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Feed Google News Sci Tech: MIT: UN Underestimates Ice Thinning - Daily Beast (google.com)

Daily Beast

MIT: UN Underestimates Ice Thinning
Daily Beast
Researchers from the Massachusetts Institute of Technology attacked the United Nations' most recent global climate report, saying that it substantially underestimated the severity of the melting of the Arctic sea ice. MIT's research team said the ...
UN Climate Report Fails to Capture Arctic Ice Thinning Reality: MITInternational Business Times
Arctic Sea Ice Could Make Comeback TourDiscovery News
Arctic ice might win short reprieveCBS News
Summit County Citizens Voice-New York Times (blog)-Our Amazing Planet
all 53 news articles


Submission + - Father of CD's, Norio Ohga dies at 81 (time.com)

kaptink writes: Former Sony president and chairman Norio Ohga, credited with expanding the company from electronics hardware to software and entertainment and developing the compact disc, died Saturday at age 81. Ohga, who led the company from 1982 to 1995, died of multiple organ failure in Tokyo, Sony said.

Submission + - EC2 outage shows how much the Net relies on Amazon

An anonymous reader writes: Much has been written about the recent EC2/EBS outage but Keir Thomas at PC World has a different take: it's shown how much cutting-edge Internet infrastructure relies on Amazon, and we should be grateful. FTA: "Amazon is a personification of the spirit of the Internet, which is one of true democracy, access to the means of distribution, and rapid evolution."

Submission + - Stop being duped by the 3D scam (techrepublic.com)

Phoghat writes: "The entertainment and electronics industries keep trying to push 3D on consumers, even though a lot of smart people have caught on to the fact that it is a scam and not innovation as the industry would like you to believe."

Submission + - Does installing software make you vulnerable? 1

An anonymous reader writes: I haven't given this subject much thought, and now that I think about it, I imagine that the average user doesn't think of it at all. But when one installs software on their system, are they inherently trusting the maker of the installer to not subvert them in, well, any way? On a Mac, many installers ask for an admin password, and this is the equivalent of giving the installer root. On Windows, software appears to be able to install without any authentication? Really? On linux, if you're installing open source software, you can say that you know what's in the installer: but not really. That's only true if you have compiled it yourself. What is the need for installers, and why do OS vendors not do more to protect users? I don't think I should even trust companies like Adobe to respect my privacy, let alone some random guy who made a cool little utility.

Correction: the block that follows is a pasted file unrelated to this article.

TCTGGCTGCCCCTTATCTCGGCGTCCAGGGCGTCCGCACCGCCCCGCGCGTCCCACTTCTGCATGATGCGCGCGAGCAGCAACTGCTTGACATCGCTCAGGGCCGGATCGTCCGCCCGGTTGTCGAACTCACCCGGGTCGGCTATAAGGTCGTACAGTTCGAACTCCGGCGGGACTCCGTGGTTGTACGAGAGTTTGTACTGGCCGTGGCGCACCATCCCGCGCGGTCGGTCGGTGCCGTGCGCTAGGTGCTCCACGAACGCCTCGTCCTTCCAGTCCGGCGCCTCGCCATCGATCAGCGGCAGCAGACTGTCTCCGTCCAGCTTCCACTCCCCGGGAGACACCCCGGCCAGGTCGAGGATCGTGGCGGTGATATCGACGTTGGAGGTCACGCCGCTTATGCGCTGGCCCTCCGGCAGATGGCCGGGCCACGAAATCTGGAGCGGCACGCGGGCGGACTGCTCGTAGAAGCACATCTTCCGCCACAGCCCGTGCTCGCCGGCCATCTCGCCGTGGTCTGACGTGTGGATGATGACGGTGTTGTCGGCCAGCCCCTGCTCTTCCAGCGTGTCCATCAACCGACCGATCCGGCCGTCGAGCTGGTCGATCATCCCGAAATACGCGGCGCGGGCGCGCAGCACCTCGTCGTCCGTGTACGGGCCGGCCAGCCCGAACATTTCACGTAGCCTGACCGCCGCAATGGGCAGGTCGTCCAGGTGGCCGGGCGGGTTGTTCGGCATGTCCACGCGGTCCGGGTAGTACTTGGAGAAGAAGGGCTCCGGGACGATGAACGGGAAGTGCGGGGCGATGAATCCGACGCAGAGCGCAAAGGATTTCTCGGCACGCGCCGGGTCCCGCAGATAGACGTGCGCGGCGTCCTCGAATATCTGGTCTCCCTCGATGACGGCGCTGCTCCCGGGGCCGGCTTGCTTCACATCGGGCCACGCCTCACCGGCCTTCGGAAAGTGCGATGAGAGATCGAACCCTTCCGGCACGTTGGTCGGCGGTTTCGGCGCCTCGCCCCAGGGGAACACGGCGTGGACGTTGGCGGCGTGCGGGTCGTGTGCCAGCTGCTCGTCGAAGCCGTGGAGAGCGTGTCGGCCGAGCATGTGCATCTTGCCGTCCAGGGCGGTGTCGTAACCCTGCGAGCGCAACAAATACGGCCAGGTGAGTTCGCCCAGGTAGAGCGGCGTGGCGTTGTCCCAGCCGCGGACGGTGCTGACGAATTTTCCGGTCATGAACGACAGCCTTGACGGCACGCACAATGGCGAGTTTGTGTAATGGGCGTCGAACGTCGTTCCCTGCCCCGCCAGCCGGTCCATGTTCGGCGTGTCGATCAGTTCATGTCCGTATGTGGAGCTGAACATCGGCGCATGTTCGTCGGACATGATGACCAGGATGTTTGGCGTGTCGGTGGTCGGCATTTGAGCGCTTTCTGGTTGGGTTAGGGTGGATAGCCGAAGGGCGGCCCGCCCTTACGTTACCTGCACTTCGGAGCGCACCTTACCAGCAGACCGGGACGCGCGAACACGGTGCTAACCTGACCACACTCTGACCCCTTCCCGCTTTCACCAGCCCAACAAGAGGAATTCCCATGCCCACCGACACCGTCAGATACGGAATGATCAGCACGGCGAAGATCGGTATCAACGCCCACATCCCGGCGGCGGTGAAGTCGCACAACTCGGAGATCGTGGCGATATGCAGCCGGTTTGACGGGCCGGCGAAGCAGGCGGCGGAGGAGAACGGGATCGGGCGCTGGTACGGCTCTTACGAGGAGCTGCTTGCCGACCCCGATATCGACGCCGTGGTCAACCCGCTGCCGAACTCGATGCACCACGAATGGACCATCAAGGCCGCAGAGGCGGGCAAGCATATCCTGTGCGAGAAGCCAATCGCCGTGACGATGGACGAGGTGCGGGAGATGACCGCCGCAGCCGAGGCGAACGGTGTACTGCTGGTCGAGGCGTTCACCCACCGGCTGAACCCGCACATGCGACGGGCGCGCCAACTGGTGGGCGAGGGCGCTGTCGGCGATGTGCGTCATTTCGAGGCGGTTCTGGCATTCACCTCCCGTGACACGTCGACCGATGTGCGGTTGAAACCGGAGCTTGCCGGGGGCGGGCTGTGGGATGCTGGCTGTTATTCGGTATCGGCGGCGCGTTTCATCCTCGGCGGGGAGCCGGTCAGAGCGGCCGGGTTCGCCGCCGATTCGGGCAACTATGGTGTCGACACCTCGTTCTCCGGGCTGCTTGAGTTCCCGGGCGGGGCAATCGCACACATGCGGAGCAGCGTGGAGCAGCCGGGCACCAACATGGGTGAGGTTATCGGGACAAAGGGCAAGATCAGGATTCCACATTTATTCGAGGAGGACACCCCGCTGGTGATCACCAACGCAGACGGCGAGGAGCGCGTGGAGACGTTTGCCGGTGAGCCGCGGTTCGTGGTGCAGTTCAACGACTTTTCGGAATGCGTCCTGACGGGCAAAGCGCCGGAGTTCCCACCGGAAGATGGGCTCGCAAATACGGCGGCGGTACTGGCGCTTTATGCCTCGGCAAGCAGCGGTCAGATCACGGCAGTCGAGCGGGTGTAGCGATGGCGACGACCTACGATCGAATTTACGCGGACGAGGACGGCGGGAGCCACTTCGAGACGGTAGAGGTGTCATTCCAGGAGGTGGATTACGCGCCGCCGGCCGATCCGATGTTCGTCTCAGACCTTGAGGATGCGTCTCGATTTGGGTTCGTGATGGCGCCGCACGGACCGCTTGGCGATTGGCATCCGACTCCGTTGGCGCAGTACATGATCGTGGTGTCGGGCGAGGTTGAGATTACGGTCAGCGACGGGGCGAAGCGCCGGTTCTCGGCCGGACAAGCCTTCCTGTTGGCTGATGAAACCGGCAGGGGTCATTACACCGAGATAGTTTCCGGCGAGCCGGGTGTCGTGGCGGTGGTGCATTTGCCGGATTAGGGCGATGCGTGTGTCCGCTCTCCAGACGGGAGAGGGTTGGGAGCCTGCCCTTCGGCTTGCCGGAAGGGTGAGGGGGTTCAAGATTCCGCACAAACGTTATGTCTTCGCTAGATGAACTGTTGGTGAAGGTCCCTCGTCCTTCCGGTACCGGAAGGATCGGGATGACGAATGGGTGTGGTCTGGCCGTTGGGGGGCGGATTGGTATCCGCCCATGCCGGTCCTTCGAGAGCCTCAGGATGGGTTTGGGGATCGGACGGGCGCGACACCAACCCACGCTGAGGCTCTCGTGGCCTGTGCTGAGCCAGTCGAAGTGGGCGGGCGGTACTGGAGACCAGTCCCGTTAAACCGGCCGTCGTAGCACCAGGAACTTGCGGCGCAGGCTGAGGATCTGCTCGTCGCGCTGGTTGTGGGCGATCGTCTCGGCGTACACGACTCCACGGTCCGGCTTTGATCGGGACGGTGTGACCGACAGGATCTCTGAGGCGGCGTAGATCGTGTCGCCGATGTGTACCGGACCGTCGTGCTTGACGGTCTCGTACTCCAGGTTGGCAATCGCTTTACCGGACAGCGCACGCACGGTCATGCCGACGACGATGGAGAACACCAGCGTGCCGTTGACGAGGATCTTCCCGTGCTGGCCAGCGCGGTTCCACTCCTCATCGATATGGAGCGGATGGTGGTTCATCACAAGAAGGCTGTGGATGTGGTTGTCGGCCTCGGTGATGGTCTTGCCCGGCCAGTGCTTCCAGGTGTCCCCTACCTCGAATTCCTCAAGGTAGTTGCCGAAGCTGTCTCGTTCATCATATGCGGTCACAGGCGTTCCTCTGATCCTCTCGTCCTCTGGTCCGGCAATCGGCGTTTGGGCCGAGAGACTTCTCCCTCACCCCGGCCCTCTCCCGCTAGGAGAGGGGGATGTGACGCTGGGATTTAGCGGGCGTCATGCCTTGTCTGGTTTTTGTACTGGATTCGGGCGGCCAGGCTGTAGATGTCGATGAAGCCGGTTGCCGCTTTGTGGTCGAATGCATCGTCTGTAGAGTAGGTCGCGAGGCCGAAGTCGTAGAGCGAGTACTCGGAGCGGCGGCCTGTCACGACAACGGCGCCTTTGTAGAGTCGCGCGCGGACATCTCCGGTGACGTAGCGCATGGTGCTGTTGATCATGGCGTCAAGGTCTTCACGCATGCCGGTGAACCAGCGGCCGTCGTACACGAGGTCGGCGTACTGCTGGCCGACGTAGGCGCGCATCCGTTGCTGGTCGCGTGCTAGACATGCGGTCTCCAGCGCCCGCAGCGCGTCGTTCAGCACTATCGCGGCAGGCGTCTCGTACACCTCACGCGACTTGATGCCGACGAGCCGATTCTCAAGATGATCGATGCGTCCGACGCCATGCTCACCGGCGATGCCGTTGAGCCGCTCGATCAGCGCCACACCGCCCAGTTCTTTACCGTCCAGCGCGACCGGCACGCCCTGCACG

The Courts

Submission + - 100,000 P2P Users Sued in US Mass Lawsuits (torrentfreak.com)

An anonymous reader writes: The avalanche of copyright infringement lawsuits in the United States, mainly against BitTorrent users, are about to hit a dubious milestone. In total 99,924 defendants have been sued in the last 12 months, and new cases are being filed at a rapid rate. Adult companies in particular have embraced the profitable pay-up-or-else scheme where tens of millions of dollars are at stake.

Journal Journal: A facebook "Like" button that respects privacy 9

The current dynamic Facebook "Like" button doesn't conform to Canadian privacy laws, since users who access any site with that button automatically ping Facebook servers, and Facebook tracks their viewing the site - even if they're not currently logged into Facebook - via their Facebook user cookies.


Submission + - The Apple Broadcast Network

Hodejo1 writes: In 1959 5,749,000 television sets were sold in the US, bringing the cumulative total of sets sold since 1950 to 63,542,128 units. This number supported, through advertising, three national television networks, ABC, NBC, and CBS (a fourth, Dumont, folded in 1956) and numerous local independent stations. Now here are another set of numbers. As of April this year Apple sold 75 million iPhone and iPod touch units, devices capable of delivering video via Wi-Fi and 3G connectivity. Add to that figure 2 million iPads and counting. By the end of the year Apple should have about 90 million smart mobile devices in the wild. That makes a proprietary amalgam greater than what the TV networks had in 1959 and one that easily serves as a foundation for a pending broadcast network that will be delivered not through tall radio towers, but through small wireless hubs and the Internet. Call it the Apple Broadcast Network. iAd is how Apple plans to pay for it.

Submission + - NHTSA Closes Database Barn Door, Hides Evidence (thetruthaboutcars.com)

An anonymous reader writes: Thetruthaboutcars.com reports: NHTSA switches off access to all documents in their complaints database, following a report that "names, birth dates, social security numbers, addresses, VINs, and drivers license numbers" are contained in these documents. In a Youtube video, it was said:"NHTSA appears to be a source for identity theft." Closure follows allegations that database violates Privacy Act of 1974

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